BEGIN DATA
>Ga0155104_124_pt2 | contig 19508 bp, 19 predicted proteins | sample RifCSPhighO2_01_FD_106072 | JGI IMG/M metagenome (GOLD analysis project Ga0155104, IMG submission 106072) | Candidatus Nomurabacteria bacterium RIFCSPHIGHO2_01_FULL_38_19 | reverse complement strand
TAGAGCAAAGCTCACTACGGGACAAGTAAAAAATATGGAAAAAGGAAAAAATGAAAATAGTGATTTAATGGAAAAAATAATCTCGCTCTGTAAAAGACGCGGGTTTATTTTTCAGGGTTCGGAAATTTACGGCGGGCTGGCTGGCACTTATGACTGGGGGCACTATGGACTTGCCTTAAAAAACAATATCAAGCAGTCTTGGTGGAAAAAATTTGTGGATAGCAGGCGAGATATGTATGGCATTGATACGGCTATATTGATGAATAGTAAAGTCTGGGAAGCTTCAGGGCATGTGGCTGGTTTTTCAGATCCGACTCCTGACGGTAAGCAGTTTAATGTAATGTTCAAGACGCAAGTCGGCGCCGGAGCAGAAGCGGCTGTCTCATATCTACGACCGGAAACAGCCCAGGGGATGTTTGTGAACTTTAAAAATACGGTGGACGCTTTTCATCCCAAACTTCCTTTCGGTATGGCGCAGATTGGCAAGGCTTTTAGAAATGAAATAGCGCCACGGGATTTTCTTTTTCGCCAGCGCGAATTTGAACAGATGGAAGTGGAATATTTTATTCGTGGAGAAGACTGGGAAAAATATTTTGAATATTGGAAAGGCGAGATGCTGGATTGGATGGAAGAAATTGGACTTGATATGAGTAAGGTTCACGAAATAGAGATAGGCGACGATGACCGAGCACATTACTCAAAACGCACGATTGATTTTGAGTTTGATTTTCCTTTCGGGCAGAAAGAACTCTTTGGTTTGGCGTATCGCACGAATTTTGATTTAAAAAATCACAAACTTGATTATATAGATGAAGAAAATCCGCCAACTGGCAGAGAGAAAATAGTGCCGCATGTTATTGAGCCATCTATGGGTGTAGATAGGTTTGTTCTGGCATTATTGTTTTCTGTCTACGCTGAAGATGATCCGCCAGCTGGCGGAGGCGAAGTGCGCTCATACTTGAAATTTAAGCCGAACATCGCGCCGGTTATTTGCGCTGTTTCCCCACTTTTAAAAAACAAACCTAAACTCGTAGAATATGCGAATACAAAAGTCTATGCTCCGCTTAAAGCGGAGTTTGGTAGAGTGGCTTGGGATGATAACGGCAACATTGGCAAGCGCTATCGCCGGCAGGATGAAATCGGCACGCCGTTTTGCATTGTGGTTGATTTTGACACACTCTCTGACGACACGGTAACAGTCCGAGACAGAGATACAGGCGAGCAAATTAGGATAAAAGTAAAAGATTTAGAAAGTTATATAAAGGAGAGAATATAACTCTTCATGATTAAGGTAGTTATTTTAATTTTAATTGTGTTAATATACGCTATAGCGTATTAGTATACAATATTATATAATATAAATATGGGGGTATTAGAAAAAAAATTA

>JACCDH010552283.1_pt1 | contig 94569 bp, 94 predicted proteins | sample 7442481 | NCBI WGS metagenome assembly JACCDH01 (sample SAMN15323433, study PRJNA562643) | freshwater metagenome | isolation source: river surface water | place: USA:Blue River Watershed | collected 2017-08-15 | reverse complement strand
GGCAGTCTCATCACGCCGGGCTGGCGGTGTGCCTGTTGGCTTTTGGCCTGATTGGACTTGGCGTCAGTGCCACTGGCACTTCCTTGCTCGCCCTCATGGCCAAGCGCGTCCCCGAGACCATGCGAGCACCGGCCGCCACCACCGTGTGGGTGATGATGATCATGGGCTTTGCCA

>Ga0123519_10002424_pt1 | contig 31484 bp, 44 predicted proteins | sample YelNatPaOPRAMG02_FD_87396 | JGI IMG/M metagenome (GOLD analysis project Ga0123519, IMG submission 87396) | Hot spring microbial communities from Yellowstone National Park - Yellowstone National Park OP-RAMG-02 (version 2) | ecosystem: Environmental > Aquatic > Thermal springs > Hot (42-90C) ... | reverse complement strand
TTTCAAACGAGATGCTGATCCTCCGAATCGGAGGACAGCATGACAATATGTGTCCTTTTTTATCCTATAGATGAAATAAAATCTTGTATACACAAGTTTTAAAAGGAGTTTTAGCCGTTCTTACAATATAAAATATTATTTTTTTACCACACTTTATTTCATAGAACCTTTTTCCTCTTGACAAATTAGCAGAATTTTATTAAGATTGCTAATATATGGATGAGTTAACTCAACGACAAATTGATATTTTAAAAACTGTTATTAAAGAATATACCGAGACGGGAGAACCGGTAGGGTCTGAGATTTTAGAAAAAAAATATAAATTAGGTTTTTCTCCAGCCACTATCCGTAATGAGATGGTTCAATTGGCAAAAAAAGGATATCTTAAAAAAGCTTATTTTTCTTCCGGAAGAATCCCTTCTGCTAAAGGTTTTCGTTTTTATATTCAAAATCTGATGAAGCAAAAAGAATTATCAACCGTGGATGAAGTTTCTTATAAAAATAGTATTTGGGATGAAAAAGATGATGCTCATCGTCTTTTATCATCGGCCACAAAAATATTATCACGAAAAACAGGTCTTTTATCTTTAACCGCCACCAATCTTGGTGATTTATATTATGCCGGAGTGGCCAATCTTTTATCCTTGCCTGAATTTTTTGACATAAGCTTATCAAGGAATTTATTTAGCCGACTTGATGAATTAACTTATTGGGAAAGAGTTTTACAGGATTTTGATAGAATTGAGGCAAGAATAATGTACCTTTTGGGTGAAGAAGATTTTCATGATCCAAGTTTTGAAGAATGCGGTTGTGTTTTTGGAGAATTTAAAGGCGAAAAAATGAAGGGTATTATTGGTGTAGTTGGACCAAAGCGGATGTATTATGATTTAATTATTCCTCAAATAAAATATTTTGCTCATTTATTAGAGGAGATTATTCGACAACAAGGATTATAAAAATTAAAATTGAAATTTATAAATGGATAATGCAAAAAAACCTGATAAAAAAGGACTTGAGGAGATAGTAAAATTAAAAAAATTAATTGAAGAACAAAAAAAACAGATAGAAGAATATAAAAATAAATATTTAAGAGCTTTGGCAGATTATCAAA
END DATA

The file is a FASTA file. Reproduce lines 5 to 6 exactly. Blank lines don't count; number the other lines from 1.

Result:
>Ga0123519_10002424_pt1 | contig 31484 bp, 44 predicted proteins | sample YelNatPaOPRAMG02_FD_87396 | JGI IMG/M metagenome (GOLD analysis project Ga0123519, IMG submission 87396) | Hot spring microbial communities from Yellowstone National Park - Yellowstone National Park OP-RAMG-02 (version 2) | ecosystem: Environmental > Aquatic > Thermal springs > Hot (42-90C) ... | reverse complement strand
TTTCAAACGAGATGCTGATCCTCCGAATCGGAGGACAGCATGACAATATGTGTCCTTTTTTATCCTATAGATGAAATAAAATCTTGTATACACAAGTTTTAAAAGGAGTTTTAGCCGTTCTTACAATATAAAATATTATTTTTTTACCACACTTTATTTCATAGAACCTTTTTCCTCTTGACAAATTAGCAGAATTTTATTAAGATTGCTAATATATGGATGAGTTAACTCAACGACAAATTGATATTTTAAAAACTGTTATTAAAGAATATACCGAGACGGGAGAACCGGTAGGGTCTGAGATTTTAGAAAAAAAATATAAATTAGGTTTTTCTCCAGCCACTATCCGTAATGAGATGGTTCAATTGGCAAAAAAAGGATATCTTAAAAAAGCTTATTTTTCTTCCGGAAGAATCCCTTCTGCTAAAGGTTTTCGTTTTTATATTCAAAATCTGATGAAGCAAAAAGAATTATCAACCGTGGATGAAGTTTCTTATAAAAATAGTATTTGGGATGAAAAAGATGATGCTCATCGTCTTTTATCATCGGCCACAAAAATATTATCACGAAAAACAGGTCTTTTATCTTTAACCGCCACCAATCTTGGTGATTTATATTATGCCGGAGTGGCCAATCTTTTATCCTTGCCTGAATTTTTTGACATAAGCTTATCAAGGAATTTATTTAGCCGACTTGATGAATTAACTTATTGGGAAAGAGTTTTACAGGATTTTGATAGAATTGAGGCAAGAATAATGTACCTTTTGGGTGAAGAAGATTTTCATGATCCAAGTTTTGAAGAATGCGGTTGTGTTTTTGGAGAATTTAAAGGCGAAAAAATGAAGGGTATTATTGGTGTAGTTGGACCAAAGCGGATGTATTATGATTTAATTATTCCTCAAATAAAATATTTTGCTCATTTATTAGAGGAGATTATTCGACAACAAGGATTATAAAAATTAAAATTGAAATTTATAAATGGATAATGCAAAAAAACCTGATAAAAAAGGACTTGAGGAGATAGTAAAATTAAAAAAATTAATTGAAGAACAAAAAAAACAGATAGAAGAATATAAAAATAAATATTTAAGAGCTTTGGCAGATTATCAAA